Russia Vetoes UN Resolution To Reaffirm Ban On Nuclear Weapons In Space

On Wednesday, Russia vetoed a UN Security Council resolution proposed by the United States and Japan reaffirming the obligation of countries that signed the Outer Space Treaty not to place nuclear weapons in orbit around the Earth. The resolution would ban member states from developing nuclear weapons specifically designed to be placed in orbit.

The Outer Space Treaty was signed in 1967. The treaty added new provisions to the Declaration of Legal Principles Governing the Activities of States in the Exploration and Use of Outer Space, adopted by the General Assembly in 1963. Article IV of the Outer Space Treaty states:

States Parties to the Treaty undertake not to place in orbit around the earth any objects carrying nuclear weapons or any other kinds of weapons of mass destruction, install such weapons on celestial bodies, or station such weapons in outer space in any other manner. The moon and other celestial bodies shall be used by all States Parties to the Treaty exclusively for peaceful purposes. The establishment of military bases, installations and fortifications, the testing of any type of weapons and the conduct of military maneuvers on celestial bodies shall be forbidden.

“We have heard President Putin say publicly that Russia has no intention of deploying nuclear weapons in space. If that were the case, Russia would not have vetoed this resolution,” National Security Advisor Jake Sullivan stated.

“Russia is developing a space-based military capability that members of Congress and U.S. officials worry could pose a significant threat to the United States and its allies, possibly by damaging critical intelligence or communications satellites with a nuclear weapon, according to officials familiar with the matter,” The Washington Post reported in mid-February.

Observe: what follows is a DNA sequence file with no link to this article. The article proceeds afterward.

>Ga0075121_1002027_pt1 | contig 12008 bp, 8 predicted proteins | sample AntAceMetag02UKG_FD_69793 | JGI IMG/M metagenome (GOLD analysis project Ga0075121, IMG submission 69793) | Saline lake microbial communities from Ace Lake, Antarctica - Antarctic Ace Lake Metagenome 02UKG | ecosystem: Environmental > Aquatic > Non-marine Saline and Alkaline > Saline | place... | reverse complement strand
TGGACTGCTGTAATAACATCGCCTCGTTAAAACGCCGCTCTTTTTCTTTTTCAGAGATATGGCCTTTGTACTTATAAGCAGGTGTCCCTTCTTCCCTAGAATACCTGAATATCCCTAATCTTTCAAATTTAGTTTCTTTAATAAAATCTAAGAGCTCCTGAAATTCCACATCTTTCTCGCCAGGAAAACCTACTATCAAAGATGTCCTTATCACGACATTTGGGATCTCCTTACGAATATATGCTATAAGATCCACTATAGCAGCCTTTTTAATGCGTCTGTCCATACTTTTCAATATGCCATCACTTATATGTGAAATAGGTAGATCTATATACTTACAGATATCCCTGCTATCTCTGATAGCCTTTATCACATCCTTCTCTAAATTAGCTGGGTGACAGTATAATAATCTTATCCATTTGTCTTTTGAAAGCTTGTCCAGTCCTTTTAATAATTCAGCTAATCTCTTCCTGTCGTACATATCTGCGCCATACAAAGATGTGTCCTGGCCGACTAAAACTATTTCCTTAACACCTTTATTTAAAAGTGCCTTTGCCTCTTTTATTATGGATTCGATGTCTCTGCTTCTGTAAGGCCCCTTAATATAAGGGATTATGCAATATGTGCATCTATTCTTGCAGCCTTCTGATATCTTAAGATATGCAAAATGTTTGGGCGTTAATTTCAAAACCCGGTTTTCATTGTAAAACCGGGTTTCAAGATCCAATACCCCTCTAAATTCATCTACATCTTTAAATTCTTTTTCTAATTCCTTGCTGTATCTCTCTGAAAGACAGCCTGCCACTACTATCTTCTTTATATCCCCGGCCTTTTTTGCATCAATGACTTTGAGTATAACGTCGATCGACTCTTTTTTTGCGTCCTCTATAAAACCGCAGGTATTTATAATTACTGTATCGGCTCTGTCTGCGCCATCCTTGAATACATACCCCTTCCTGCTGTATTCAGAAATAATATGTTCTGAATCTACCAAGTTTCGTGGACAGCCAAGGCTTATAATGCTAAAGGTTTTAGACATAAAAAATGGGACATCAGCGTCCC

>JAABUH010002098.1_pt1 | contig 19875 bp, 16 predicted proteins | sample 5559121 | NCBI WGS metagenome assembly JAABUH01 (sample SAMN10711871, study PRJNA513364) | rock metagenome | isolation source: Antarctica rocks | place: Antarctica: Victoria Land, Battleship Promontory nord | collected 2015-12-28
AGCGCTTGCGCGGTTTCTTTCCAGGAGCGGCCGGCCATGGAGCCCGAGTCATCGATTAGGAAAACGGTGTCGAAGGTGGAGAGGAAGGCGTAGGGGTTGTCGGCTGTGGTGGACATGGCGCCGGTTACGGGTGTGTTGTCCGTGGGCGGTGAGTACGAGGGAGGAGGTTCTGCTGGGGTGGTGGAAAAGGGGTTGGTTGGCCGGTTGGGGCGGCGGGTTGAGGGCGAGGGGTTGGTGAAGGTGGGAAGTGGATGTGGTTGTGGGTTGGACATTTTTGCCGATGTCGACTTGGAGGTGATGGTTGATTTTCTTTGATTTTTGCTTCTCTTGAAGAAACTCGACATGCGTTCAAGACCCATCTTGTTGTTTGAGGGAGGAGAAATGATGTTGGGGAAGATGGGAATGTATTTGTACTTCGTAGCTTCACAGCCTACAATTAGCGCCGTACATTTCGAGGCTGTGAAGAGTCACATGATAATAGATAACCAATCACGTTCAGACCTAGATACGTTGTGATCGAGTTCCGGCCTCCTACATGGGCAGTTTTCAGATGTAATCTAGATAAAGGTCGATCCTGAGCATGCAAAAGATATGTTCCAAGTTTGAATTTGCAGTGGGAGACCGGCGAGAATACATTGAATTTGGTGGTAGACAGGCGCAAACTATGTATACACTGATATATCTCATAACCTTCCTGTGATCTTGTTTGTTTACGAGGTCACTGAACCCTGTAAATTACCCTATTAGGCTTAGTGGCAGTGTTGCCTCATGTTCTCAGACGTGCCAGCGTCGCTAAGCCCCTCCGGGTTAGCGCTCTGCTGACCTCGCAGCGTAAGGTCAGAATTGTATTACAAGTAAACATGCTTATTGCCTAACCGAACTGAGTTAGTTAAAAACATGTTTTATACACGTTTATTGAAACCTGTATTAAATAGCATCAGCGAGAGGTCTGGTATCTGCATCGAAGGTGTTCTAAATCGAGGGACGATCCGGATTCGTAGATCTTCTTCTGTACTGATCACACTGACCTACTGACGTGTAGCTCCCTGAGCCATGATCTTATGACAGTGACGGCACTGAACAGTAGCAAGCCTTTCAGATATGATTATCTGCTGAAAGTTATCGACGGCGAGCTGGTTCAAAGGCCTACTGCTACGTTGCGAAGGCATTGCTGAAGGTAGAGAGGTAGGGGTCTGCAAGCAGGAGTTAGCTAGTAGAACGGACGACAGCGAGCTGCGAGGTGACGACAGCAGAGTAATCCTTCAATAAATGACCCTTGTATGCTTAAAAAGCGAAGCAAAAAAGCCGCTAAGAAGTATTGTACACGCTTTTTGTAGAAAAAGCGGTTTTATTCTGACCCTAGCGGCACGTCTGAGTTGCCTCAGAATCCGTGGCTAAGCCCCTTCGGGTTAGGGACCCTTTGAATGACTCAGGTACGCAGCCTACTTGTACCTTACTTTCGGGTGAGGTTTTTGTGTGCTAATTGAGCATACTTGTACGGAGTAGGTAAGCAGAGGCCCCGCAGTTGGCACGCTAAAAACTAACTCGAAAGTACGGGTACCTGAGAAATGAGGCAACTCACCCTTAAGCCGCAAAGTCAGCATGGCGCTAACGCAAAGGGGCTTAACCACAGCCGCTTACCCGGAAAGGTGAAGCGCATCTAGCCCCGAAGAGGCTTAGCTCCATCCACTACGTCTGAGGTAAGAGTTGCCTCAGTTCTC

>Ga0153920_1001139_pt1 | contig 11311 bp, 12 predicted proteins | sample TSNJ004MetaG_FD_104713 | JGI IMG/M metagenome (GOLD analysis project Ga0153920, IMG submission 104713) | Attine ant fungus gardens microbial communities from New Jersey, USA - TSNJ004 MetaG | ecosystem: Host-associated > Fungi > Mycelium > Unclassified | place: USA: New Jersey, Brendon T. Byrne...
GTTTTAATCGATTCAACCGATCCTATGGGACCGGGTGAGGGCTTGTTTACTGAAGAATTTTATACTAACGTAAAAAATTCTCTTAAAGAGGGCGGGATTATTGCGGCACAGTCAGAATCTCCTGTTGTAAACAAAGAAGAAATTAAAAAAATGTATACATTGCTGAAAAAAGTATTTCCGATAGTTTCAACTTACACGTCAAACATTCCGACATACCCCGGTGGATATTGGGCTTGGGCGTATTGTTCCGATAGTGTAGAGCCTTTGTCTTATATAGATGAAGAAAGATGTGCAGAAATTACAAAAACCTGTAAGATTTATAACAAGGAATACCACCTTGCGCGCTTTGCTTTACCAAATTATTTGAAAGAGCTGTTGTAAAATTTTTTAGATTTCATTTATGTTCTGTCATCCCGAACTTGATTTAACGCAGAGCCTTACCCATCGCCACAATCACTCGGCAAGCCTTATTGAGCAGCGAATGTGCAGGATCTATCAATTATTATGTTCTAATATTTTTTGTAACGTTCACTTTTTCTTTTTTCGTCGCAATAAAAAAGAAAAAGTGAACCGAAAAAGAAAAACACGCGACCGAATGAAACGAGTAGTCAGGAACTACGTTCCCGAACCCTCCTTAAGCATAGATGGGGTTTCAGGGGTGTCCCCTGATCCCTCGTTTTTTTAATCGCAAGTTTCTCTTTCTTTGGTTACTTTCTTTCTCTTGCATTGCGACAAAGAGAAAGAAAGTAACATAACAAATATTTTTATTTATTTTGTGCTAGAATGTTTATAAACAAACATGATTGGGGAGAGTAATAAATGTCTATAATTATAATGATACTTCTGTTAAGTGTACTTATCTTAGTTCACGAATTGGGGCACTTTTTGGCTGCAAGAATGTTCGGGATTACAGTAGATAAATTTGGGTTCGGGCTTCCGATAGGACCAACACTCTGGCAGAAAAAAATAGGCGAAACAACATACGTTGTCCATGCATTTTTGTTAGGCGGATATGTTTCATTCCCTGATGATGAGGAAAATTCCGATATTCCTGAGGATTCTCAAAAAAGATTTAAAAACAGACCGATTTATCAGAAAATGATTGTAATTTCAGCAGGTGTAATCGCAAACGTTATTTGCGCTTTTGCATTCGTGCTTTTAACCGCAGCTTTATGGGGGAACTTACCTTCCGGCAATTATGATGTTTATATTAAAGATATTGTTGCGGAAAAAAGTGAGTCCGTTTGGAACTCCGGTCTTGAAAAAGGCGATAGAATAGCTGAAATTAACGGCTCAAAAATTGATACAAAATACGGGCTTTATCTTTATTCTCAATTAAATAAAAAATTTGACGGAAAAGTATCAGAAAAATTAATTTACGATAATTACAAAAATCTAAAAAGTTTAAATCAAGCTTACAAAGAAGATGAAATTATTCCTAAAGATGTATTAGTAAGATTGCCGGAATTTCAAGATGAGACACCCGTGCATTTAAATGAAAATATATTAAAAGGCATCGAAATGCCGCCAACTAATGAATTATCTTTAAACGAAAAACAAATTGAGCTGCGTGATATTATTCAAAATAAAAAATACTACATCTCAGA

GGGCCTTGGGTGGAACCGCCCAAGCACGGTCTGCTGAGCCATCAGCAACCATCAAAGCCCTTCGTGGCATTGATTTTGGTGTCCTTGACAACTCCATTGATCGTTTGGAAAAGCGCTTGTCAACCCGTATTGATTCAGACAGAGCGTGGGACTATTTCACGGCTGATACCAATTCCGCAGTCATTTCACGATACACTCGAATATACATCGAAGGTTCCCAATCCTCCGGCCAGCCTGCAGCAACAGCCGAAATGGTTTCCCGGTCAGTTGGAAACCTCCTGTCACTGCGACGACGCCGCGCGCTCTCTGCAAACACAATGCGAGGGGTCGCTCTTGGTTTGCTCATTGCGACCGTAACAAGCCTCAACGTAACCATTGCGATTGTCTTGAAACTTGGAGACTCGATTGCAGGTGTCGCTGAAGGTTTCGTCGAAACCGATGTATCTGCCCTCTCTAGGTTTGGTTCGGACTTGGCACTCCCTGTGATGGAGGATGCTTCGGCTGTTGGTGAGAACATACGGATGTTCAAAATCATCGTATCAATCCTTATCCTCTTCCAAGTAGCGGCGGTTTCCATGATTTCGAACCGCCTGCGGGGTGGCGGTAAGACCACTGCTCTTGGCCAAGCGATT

At that time, National Security Council spokesman John Kirby commented, “This is not an active capability that’s been deployed. And though Russia’s pursuit of this particular capability is troubling, there is no immediate threat to anyone’s safety. We are not talking about a weapon that can be used to attack human beings or cause physical destruction here on Earth. That said, we’ve been closely monitoring this Russian activity and we will continue to take it very seriously.”

“Russia conducted a direct-ascent hit-to-kill anti-satellite (ASAT) test on November 15, 2021, striking a Russian satellite and rendering it into more than 1,500 pieces of orbital debris. Reacting to the test, U.S. Space Command commander Army Gen. James Dickinson claimed that Russia is ‘deploying capabilities to actively deny access to and use of space by the United States and its allies,’” the Arms Control  Association noted in March 2022.

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